Recording Fire
       
     
 Camera housings designed for the US Forest Service Fire Behavior Assessment Team allow us to record the rapid transformation of the landscape from within fire.
       
     
       
     
 Embedded with the Arrowhead Hotshots on a back-firing operation.
       
     
       
     
       
     
Recording Fire
       
     
Recording Fire

Documenting fire and its effects is a key function of Burn Cycle.  Fireproof camera boxes give an inside view into how specific vegetation burns, while following operations provides tactical perspectives.  We use this footage for telling important stories and building multimedia experiences.

 Camera housings designed for the US Forest Service Fire Behavior Assessment Team allow us to record the rapid transformation of the landscape from within fire.
       
     

Camera housings designed for the US Forest Service Fire Behavior Assessment Team allow us to record the rapid transformation of the landscape from within fire.

       
     

Fireproof camera boxes give a view into how varieties of vegetation burns in different conditions.  This recording was made on December 19, 2017 during a Cal Fire managed back-firing operation on the Thomas Fire.  The camera was located in chaparral scrub on ranchland within the north-east Los Padres National Forest.  Video by Ethan Turpin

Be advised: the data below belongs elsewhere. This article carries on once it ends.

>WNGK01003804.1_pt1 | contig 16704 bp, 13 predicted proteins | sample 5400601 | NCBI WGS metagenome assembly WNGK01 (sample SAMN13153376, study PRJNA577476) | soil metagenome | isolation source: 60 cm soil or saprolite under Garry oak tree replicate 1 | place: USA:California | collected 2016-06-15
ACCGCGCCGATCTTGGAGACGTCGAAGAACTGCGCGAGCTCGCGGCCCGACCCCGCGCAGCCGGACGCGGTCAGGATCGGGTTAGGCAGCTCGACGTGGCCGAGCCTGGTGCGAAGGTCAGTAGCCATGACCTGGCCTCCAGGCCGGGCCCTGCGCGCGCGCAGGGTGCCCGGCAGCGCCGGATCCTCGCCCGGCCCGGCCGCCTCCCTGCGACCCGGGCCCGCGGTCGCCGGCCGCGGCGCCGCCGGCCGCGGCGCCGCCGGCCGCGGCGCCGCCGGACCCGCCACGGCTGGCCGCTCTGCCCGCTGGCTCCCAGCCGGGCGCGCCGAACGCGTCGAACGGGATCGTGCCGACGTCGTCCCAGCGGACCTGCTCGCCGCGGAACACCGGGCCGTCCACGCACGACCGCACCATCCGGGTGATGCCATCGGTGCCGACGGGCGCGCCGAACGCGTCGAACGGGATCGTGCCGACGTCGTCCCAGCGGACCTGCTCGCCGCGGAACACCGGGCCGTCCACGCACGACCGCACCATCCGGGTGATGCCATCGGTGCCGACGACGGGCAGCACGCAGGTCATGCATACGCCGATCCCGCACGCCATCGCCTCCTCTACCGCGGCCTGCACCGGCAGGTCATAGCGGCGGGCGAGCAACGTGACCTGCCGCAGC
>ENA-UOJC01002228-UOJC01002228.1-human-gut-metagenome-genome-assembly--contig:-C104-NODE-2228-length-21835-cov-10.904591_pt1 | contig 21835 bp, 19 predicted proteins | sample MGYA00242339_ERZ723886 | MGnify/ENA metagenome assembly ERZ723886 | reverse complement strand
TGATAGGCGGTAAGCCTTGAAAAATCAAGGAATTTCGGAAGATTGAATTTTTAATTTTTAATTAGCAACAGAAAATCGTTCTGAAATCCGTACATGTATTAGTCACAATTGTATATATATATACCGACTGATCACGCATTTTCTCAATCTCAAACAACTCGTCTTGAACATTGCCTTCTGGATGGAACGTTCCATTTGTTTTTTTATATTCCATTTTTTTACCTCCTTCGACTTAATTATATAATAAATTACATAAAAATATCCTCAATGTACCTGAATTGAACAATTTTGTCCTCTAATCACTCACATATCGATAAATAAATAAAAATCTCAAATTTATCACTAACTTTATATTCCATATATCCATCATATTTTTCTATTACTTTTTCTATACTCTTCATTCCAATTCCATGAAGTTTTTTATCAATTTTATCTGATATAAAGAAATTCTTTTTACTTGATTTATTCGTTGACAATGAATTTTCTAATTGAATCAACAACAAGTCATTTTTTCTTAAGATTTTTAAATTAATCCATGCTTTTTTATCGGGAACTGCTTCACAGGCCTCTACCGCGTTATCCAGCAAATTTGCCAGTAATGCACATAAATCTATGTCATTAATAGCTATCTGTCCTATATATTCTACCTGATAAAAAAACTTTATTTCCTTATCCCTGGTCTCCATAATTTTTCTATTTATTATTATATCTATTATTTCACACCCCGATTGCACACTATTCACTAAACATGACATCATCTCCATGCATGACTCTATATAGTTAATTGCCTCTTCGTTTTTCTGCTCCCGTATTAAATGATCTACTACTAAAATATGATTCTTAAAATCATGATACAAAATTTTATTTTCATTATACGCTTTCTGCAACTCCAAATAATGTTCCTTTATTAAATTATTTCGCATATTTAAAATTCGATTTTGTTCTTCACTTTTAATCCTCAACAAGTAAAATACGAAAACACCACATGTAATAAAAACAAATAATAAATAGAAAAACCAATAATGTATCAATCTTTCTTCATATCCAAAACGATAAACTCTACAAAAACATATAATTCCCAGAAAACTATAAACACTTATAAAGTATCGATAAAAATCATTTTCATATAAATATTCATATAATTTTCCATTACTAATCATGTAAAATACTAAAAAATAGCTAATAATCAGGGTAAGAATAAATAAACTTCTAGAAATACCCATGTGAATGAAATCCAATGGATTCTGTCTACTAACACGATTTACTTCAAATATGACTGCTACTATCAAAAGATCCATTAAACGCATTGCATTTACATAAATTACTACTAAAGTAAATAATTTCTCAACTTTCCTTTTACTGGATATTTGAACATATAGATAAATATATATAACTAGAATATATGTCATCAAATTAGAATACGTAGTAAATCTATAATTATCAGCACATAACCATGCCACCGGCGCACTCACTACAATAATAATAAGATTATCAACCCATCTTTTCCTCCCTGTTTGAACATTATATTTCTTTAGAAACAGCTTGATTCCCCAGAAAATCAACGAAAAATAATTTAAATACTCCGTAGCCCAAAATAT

Embedded with the Arrowhead Hotshots on a back-firing operation.
       
     

Embedded with the Arrowhead Hotshots on a back-firing operation.

       
     

The Rey Fire started on August 18, 2016 on Paradise Rd. near Santa Barbara, CA when a drought-stressed oak tree fell across power lines. This selection of clips represents three days documenting efforts to contain the fire through air and ground campaigns. The footage includes views from a fireproof camera box and embedded access to the back-burning operations of Forest Service hotshots. Video by Ethan Turpin

       
     

The Thomas Fire raged across California's Ventura and Santa Barbara counties in December 2017, pushed by unusual wind patterns over abundant chaparral growth that had continued to dry without rain late into the year. Many of the over 1000 structures lost in the fire burned in the early hours of the morning, when winds would gust around 50 miles an hour. It appeared this pattern would repeat in the small beach-side town of La Conchita at 3am Thursday Dec. 7th, however a few engine companies, on their third straight night of confrontations, were able to save all the homes in the community. Video by Ethan Turpin